RIM's BlackBerry 7100t is the first data phone under the Duo's microscope. It's available from T-Mobile for $200, and its keyboard is embedded in a standard numeric keypad. Each key has two letters, and the phone guesses which letter you intended as you type. Though it's a good guesser, Steve felt the keyboard was too cramped and Angela found it too hard to correct typos. The 7100t also requires a multitude of special keys and modes to navigate and enter different types of data, making it hard to use with one hand.
Angela isn't keen on the 7100t's Web browser, and points out that e-mail is tedious on this phone. Worse, if your company doesn't run a BlackBerry server, you'll have to manage a special Web mail site RIM offers or run a "redirector" program on your computer that relays messages between your mail server and your BlackBerry. Either one is a hassle, so Angela's not a fan.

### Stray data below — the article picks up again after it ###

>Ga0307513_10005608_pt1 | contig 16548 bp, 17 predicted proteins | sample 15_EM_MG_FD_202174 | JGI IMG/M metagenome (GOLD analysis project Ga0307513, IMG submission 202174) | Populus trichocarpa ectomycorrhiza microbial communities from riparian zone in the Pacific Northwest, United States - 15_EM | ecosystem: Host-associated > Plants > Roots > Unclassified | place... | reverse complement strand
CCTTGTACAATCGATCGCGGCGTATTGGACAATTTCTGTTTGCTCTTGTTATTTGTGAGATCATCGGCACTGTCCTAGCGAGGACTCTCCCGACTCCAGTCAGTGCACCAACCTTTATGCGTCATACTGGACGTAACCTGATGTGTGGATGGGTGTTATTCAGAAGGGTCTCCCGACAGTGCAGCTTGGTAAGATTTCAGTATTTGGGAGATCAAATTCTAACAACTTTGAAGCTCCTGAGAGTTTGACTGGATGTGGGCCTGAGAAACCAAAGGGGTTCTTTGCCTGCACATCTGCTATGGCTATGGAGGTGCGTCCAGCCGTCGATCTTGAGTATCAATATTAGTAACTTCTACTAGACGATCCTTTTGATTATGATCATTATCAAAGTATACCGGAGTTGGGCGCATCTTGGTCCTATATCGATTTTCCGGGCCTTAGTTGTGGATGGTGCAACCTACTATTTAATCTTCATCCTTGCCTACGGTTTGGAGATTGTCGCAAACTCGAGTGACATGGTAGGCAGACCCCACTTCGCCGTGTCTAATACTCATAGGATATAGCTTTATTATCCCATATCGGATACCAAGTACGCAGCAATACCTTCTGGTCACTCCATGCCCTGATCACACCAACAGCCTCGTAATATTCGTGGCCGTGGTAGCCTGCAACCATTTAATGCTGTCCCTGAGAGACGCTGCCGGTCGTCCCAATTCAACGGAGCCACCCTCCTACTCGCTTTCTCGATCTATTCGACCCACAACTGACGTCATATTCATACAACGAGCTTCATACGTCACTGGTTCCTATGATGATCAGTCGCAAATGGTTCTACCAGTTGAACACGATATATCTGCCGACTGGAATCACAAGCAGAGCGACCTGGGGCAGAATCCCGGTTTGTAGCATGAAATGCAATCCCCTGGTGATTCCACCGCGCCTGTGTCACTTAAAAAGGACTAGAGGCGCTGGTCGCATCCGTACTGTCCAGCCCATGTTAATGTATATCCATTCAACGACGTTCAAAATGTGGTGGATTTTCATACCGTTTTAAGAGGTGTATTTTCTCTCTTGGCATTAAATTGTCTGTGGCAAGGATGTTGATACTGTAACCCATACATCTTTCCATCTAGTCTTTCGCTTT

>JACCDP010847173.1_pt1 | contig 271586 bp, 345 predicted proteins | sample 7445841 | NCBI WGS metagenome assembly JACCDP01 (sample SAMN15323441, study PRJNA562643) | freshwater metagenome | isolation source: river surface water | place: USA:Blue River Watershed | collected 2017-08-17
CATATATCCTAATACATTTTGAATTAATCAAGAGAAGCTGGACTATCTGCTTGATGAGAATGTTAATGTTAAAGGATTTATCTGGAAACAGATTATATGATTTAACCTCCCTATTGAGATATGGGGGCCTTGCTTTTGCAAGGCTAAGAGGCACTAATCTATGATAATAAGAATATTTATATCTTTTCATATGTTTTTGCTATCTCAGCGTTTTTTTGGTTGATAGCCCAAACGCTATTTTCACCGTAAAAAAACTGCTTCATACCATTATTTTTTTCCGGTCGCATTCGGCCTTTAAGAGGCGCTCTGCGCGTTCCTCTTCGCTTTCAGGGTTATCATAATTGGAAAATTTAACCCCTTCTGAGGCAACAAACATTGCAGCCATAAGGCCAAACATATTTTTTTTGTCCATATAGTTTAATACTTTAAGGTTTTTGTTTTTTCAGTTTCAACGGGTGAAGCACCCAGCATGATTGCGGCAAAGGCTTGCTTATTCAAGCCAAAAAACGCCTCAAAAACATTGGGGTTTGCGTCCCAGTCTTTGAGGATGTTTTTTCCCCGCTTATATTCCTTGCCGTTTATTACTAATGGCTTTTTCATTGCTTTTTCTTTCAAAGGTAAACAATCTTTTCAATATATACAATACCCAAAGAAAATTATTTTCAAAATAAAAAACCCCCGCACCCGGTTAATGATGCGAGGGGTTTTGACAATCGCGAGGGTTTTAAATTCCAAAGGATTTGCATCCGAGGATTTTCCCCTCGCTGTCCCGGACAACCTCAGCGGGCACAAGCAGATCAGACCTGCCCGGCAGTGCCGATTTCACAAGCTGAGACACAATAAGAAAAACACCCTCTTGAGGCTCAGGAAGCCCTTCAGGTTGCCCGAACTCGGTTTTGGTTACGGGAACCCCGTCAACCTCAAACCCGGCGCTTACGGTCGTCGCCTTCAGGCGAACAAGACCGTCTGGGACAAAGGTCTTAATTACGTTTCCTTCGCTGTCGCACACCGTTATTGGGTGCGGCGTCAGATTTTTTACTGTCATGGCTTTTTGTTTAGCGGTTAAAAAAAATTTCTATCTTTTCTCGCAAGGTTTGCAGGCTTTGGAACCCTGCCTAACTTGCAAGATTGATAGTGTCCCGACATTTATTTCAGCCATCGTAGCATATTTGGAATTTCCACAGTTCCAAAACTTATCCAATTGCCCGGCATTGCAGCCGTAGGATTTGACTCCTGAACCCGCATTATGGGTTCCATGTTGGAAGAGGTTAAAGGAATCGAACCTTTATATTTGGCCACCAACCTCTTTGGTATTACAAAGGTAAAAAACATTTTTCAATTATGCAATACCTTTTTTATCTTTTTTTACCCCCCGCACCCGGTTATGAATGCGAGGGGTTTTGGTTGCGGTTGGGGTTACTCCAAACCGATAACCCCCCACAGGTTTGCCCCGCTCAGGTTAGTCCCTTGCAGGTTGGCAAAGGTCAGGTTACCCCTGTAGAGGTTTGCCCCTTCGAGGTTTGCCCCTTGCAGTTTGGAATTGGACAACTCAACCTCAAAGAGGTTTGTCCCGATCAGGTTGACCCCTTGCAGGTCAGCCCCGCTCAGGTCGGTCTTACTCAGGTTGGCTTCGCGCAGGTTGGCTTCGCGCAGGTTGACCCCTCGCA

Next up is one of Angela's favorites: the T-Mobile Sidekick II. With the biggest keyboard of the bunch, this $250 handset is ideal for instant messaging, but it doesn't make a great phone. You can dial numbers from your phone book with the screen closed; manual dialing requires opening the screen to get at the keypad embedded in the keyboard, and holding the thing to your head in either configuration makes you look ridiculous.
What the Sidekick II lacks in style, it makes up for in software. The Web browser works well, and the versatile e-mail service lets you read Microsoft Word and Adobe PDF attachments. Steve points out that you only get 6 MB of storage, which is easy to blow through pretty fast, especially if you're receiving a lot of spam, attached documents, or pictures of the latest cute thing your niece did today.
Steve: DELETE both
Angela: SAVE Sidekick only